What 3 things can be done by a) individuals b) companies and/or c) society to support greater gender balance going forward?
I think it starts in early childhood. My bio on the company website says I enjoy discussing the power of executive management and leadership skills with my daughters, and there’s an interesting back story to that.
When my oldest daughter (she’s 10 now) was really little, my husband and I watched a documentary where psychologists told parents they were going to give their child a questionnaire to identify their success potential. At the end of the day, the psychologists would tell the parents, “At this young age, your child is displaying significant executive management and leadership skills.”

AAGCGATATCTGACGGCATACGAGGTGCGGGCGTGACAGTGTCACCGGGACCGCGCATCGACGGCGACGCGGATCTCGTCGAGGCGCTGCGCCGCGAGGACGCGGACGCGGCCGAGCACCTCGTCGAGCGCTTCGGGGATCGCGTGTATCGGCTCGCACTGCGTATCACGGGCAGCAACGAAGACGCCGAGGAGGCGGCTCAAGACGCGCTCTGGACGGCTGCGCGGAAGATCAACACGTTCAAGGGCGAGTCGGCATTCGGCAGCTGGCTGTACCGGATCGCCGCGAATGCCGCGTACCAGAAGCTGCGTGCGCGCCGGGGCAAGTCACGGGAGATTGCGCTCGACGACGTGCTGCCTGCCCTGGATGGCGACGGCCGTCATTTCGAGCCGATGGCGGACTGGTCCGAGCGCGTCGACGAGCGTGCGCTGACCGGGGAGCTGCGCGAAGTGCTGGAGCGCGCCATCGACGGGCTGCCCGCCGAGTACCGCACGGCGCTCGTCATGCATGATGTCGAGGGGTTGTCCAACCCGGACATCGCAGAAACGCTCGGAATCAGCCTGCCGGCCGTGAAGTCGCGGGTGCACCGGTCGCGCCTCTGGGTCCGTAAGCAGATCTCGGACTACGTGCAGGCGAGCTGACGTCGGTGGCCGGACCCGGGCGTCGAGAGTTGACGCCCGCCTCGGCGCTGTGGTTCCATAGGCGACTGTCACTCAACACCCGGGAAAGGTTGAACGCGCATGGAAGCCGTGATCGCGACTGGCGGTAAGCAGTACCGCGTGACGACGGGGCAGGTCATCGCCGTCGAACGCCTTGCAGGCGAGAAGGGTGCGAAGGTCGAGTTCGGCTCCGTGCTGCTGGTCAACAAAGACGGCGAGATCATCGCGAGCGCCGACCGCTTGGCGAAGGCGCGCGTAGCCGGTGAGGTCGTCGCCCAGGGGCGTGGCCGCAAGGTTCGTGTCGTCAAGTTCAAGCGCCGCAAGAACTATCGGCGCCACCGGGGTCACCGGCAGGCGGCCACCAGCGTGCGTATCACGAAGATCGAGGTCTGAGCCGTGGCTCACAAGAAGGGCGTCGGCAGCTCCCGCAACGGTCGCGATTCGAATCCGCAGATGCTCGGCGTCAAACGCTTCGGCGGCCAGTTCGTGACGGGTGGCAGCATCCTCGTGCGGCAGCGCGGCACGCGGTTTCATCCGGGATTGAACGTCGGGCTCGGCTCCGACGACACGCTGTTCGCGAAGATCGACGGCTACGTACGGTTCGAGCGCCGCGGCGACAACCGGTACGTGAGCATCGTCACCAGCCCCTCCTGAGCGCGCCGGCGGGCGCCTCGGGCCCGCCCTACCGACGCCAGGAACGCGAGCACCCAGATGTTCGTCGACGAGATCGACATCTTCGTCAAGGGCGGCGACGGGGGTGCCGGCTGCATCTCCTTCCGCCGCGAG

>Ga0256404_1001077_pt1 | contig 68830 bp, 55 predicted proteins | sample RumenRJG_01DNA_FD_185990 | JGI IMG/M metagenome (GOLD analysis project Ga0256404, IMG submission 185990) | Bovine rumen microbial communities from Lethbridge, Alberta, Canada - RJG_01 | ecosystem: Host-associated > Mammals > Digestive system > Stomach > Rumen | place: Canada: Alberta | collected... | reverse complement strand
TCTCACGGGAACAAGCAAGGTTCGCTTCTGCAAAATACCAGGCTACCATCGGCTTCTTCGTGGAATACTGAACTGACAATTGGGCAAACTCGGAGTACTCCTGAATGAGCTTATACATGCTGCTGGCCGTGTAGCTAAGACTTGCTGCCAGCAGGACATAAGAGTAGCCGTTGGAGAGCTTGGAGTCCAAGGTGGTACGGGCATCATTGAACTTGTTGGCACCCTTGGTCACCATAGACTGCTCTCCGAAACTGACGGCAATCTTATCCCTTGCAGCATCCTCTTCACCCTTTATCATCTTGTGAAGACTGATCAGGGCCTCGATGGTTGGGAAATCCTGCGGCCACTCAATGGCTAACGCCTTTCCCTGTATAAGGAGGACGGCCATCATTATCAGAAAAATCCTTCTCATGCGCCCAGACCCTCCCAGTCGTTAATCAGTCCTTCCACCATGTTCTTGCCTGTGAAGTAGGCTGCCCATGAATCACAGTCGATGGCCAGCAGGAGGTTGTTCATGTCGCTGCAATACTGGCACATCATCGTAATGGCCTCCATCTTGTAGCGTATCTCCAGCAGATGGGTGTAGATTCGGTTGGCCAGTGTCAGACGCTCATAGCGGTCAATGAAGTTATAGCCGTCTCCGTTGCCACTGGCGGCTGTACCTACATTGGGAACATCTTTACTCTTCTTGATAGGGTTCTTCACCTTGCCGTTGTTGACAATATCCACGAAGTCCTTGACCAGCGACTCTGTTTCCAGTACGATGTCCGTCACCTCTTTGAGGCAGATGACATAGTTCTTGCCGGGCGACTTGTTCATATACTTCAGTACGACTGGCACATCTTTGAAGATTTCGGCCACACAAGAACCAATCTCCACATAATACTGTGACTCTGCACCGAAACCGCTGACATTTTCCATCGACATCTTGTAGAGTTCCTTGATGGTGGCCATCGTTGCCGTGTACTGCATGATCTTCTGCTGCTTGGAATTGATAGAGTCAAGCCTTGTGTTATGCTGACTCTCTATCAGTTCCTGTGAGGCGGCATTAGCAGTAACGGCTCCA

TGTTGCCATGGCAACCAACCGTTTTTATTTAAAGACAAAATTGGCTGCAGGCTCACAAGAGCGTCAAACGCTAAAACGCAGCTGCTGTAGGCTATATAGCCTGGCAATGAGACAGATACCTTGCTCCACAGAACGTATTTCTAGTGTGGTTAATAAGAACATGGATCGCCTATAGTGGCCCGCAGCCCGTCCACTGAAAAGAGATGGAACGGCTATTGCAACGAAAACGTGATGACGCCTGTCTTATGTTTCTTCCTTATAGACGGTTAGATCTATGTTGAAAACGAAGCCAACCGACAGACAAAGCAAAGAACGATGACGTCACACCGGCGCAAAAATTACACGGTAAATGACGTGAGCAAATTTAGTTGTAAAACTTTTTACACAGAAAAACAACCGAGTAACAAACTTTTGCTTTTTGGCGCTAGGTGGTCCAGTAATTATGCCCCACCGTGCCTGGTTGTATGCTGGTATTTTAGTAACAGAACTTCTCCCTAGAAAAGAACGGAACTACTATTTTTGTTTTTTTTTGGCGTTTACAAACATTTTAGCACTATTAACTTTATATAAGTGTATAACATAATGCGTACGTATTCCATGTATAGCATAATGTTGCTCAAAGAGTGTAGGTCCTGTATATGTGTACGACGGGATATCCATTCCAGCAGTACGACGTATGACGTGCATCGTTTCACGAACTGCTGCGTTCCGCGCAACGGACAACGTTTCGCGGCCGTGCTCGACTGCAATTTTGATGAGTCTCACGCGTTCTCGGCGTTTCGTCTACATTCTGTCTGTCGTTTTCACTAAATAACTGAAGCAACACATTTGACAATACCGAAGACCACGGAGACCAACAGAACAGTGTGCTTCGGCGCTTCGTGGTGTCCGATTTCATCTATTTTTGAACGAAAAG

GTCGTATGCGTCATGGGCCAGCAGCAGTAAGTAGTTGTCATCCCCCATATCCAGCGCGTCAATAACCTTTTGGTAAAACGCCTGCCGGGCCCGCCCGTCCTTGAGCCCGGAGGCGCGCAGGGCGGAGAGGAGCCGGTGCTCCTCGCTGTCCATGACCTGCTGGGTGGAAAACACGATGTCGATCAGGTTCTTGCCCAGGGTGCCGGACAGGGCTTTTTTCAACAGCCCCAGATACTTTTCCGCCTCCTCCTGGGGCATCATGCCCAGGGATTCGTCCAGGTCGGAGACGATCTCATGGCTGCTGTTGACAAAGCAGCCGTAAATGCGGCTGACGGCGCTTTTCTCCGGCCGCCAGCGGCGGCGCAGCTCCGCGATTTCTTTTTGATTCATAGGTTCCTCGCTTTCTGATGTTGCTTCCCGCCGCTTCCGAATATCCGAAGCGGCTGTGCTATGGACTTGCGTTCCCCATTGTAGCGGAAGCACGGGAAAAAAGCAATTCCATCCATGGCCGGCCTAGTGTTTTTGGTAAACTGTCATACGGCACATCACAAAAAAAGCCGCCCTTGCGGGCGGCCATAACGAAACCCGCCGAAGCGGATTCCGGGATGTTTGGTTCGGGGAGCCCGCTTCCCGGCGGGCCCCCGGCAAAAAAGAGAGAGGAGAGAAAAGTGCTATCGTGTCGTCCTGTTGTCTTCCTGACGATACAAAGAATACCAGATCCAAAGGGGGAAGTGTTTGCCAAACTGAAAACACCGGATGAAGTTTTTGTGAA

The reaction from the parents of the boys was, “Oh yes, we know!” But with the parents of the girls, it was, “Really?” Shock and disbelief.
My husband and I learned that daughters will believe what their fathers tell them, and the activities their mom displays. So for example, if I say to my girls, “Do you know how beautiful you are?” but then walk by a mirror and criticize my own weight or my hair, they’re going to mimic the self-criticism. But if their father says, “Do you know how beautiful you are?” they believe it.
We decided to make bedtime very intentional. I’ll do the cuddling, and Lance will tell our daughters a story. He’ll say something like, “Once upon a time there were two little girls, and they were strong, sharing, confident, athletic, independent, supporting, giving, artistic,” and he’ll end with, “And they exhibited executive management and leadership skills.”